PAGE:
Content from the Brookings Institution India Center is now archived. After seven years of an impactful partnership, as of September 11, 2020, Brookings India is now the Centre for Social and Economic Progress, an independent public policy institution based in India.
This article first appeared in Mint. Brookings India is an independent, non-partisan public policy research organisation based in New Delhi. The views are of the author(s).
India recently announced an ambitious plan called the National Health Protection Scheme (NHPS) to provide government-sponsored insurance to roughly 500 million people or nearly 40% of India’s population. Since the announcement, there has been much debate about two issues. First, does this plan make sense? Second, if it is a good idea, what should the design of NHPS look like? In this op-ed we use insights from our prior studies and those of other experts to inform the debate on both of these questions.
So, is the NHPS a good idea? Definitely yes. There are several reasons. First, India under-invests in the healthcare of its citizens and this is affecting the health and financial well-being of Indians. Out-of-pocket payments for healthcare services are very high in our country (about 70%, according to the National Sample Survey Office, 2014), which causes impoverishment to nearly 7% of our population. Health-financing policy directly affects the financial protection of people when direct payments that are made to obtain health services do not threaten their living standards. So the NHPS should be considered a significant move towards universal health coverage.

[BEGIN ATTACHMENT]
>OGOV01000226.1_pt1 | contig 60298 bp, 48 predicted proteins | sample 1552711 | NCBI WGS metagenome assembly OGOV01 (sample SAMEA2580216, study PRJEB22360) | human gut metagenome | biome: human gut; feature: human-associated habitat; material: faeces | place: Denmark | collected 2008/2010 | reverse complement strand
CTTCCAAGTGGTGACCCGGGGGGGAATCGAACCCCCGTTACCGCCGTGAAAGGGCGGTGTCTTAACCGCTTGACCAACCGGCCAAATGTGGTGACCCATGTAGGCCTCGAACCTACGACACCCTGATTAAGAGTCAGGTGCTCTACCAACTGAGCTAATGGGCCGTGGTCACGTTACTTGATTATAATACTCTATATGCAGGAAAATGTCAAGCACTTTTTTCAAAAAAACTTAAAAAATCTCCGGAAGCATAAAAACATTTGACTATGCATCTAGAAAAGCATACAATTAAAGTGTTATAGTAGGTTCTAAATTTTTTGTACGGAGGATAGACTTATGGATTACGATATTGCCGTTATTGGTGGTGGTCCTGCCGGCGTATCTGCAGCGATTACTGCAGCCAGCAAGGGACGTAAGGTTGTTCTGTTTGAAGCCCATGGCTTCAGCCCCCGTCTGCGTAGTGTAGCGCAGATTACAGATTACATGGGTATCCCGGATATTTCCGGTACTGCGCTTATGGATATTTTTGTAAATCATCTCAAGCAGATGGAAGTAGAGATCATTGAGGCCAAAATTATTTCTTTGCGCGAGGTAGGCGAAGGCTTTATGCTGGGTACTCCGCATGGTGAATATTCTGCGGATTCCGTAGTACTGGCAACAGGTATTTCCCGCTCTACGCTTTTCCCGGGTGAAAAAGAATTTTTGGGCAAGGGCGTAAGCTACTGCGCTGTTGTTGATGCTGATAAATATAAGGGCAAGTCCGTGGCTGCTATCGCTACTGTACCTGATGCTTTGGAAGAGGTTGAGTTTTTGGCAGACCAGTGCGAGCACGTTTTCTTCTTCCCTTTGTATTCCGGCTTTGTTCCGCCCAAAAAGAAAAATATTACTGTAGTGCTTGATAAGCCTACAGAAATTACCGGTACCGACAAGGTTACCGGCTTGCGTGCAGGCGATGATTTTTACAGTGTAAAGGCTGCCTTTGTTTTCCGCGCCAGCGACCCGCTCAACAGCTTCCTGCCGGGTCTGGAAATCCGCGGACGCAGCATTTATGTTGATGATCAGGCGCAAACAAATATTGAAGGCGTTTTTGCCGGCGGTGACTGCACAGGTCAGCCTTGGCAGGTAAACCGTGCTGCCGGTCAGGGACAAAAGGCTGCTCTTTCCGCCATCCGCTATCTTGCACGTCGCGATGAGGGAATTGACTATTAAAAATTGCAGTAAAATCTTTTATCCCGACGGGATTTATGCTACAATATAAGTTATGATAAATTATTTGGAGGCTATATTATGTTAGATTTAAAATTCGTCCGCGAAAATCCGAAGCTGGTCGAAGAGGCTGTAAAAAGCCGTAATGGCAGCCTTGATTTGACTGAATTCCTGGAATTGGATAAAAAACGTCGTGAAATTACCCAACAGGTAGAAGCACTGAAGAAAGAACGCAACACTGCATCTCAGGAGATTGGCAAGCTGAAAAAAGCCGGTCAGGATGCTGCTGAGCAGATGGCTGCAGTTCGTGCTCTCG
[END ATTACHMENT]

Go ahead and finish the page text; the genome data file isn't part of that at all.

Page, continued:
Second, while not all insurance programmes are successful, there is sufficient evidence that if implemented well, insurance can save lives and improve financial well-being. For example, one study conducted a rigorous evaluation of the government health insurance scheme in Karnataka called Vajpayee Arogyashree Scheme (VAS). In February 2010, the state government offered VAS to below poverty line (BPL) residents only in the northern part of the state, the scheme was later implemented state-wide. Researchers took advantage of the arbitrary boundary in early implementation of coverage to compare outcomes in neighbouring villages on either side of the line. In particular, they conducted surveys and compared outcomes in neighbouring villages on either side of the boundary drawn between the communities chosen for early versus late implementation. Since the eligibility boundary is arbitrary, early and late implementation villages located just above or below the eligibility threshold are likely to be similar and differences in outcomes across these villages are likely due to differential access to VAS. The study found that VAS lowered mortality for covered conditions for BPL families and erased rich-poor disparities in mortality rates. Most of this reduction was due to fewer deaths from cancer and cardiac conditions, which account for the bulk of VAS claims. They found that people covered by insurance were more likely to seek healthcare for their health issues and symptoms (such as chest pain), had better access to tertiary care hospitals, and had better post-operative outcomes likely due to seeking care at higher quality hospitals. They also found that insurance lowered out-of-pocket medical costs and lowered the chances of having catastrophic expenditures that are likely to push people into poverty.
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